The arrival in Damascus of a chemical disarmament team on Tuesday is the result of an unprecedented, gruelling US-Russian deal that averted regional war.
When a Syrian government delegation arrived in Moscow on September 9, its members did not know that Russian President Vladimir
Putin would take a decision hours later that would change the course of history.
Syria's foreign minister Walid Muallem, his deputy Faisal Muqdad and presidential adviser Buthaina Shaaban arrived in Moscow at their Russian backers' request.
Led by the United States, the West was threatening a military intervention in Syria after a deadly sarin attack killed hundreds near Damascus on August 21.
While Washington was convinced President Bashar al-Assad's regime was responsible for the attack, Moscow blamed the rebels.
Muallem met with his Russian counterpart Sergei Lavrov and asked what had happened when Putin and US President Barack Obama had met on the sidelines of the G-20 meeting in Saint Petersburg on September 6.
Lavrov said he had not yet been briefed by the Kremlin.
The surprise came hours later, when Lavrov told his guests that "Russia intends to make a proposal that would put Syria's chemical arsenal under international supervision and that it be destroyed," said a diplomat close to the issue.
Lavrov then advised the Syrian delegation to comply with this decision, and gave them three hours to make up their minds, the diplomat added.
He told them Putin had come away from his meeting with Obama convinced the United States was ready to strike Syria.
"It would have been catastrophic because the strike would have destroyed the whole of Syria's military infrastructure, and would have allowed the rebels to enter into Damascus," the diplomat said.
"That would have meant the fall of the regime, a scenario that had to be avoided at any cost."
But some members of the Syrian delegation expressed concerns to Lavrov over the proposed deal, a participant in the meeting said.
"The point of these chemical arms was to maintain the strategic balance with Israel, which has nuclear weapons, and this decision makes us more fragile," a member of the Syrian delegation told the Russian foreign minister.
"Your best weapon is us," Lavrov responded firmly.
The Syrian delegation contacted Assad in Damascus, who gave his consent to the chemical weapons deal.
Lavrov then announced that he had asked his Syrian guests to turn the country's chemical arsenal over to international control.
The origins of the chemical weapons deal were in an idea first expressed by US secretary of state John Kerry.
Asked in London what Assad could do to avoid a US strike, Kerry said: "He could turn over every single bit of his chemical weapons to the international community in the next week.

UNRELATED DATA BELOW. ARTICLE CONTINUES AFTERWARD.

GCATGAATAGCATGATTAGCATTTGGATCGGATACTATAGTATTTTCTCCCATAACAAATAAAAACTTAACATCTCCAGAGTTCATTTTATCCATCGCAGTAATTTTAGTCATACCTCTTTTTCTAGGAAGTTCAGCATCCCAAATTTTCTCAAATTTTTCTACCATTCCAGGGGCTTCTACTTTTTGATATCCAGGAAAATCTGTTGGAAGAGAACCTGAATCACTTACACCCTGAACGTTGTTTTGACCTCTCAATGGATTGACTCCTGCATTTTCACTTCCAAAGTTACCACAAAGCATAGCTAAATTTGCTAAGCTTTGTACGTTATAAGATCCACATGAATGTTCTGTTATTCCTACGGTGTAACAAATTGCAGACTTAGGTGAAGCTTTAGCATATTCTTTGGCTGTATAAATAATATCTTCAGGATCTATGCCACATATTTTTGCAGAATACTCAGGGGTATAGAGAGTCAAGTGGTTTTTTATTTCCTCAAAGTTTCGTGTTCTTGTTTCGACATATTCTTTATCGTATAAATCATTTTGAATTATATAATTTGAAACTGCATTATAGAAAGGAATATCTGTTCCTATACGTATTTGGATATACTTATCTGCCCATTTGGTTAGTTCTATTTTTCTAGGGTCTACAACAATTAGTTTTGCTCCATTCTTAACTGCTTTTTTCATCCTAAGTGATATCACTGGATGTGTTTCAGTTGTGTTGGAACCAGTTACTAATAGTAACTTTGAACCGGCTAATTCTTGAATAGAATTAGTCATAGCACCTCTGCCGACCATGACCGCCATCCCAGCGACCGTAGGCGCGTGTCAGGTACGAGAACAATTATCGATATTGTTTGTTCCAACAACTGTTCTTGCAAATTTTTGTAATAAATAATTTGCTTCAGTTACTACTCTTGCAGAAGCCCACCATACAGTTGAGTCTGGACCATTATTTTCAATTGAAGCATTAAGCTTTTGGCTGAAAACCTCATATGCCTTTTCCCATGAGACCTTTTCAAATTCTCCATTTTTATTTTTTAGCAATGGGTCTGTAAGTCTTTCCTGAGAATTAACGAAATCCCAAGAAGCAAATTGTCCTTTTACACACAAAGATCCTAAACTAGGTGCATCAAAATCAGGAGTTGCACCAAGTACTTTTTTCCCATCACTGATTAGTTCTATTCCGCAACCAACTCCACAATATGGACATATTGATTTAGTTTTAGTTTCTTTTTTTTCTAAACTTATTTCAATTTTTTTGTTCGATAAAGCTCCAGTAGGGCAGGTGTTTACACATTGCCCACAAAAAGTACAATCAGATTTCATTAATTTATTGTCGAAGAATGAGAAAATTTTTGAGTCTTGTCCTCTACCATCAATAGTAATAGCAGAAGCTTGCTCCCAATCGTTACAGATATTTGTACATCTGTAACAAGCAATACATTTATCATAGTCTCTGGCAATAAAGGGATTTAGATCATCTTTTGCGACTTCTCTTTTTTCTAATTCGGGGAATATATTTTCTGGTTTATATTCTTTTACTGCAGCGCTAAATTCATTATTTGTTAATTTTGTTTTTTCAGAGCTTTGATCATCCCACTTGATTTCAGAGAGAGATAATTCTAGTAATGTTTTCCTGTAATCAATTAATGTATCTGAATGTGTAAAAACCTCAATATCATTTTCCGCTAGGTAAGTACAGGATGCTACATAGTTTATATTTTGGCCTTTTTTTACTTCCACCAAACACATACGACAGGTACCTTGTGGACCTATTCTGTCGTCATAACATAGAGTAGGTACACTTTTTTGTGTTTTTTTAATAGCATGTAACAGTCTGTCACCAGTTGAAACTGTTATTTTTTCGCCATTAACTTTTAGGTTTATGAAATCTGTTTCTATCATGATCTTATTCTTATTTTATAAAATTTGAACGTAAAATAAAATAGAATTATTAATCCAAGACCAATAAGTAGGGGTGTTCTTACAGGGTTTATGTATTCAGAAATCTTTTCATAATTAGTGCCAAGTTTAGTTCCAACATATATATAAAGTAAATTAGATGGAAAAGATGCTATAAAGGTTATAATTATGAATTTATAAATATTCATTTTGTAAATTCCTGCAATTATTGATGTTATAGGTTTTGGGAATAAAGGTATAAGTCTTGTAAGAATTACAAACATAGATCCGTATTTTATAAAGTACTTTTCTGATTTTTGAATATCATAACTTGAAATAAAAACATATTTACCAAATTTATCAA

"Turn it over, all of it, without delay, and allow a full and total accounting for that."
But he quickly seemed to shoot down his own idea, adding: "But he isn't about to do it, and it can't be done, obviously."
State department spokeswoman Jen Psaki issued an email saying Kerry "was making a rhetorical argument about the impossibility and unlikelihood of Assad turning over chemical weapons he has denied he used".
But Kerry's statement had caught the Russians' attention.
While on the plane back to Washington, Kerry received a phone call from Lavrov, in which he said Russia accepted his proposal.
A deal for everybody
"All hell broke loose on the plane as no one knew what was going on," said a journalist who was on the plane.
The White House also accepted the idea quickly.
Kerry and Lavrov met again in Geneva, where on September 14 they struck a deal that gave Damascus a week to hand over a list of its chemical arms stockpiles.
They also agreed the arsenal would be destroyed by mid-2014.
The deal suited nearly all sides involved in the conflict.
"It's been a year since the United States has been negotiating with Moscow, to try to convince Russia to (ensure) Syria's chemical weapons are handed over," said Andrei Baklitkyi, an expert at the Moscow PIR-Tsentr political studies centre.
Obama was also having trouble convincing US Congress of the need for a strike.
And Russia came out a winner because its Mediterranean fleet would have looked feeble if it had failed to respond to a strike on its ally Syria.
For Assad, the deal was crucial for his regime's survival.
"It's a good deal, because everyone has gained from it," said a Syrian official.
The only loser, perhaps, is the Syrian opposition, much of which had backed US military action, believing it would mean the swift fall of Assad's regime.
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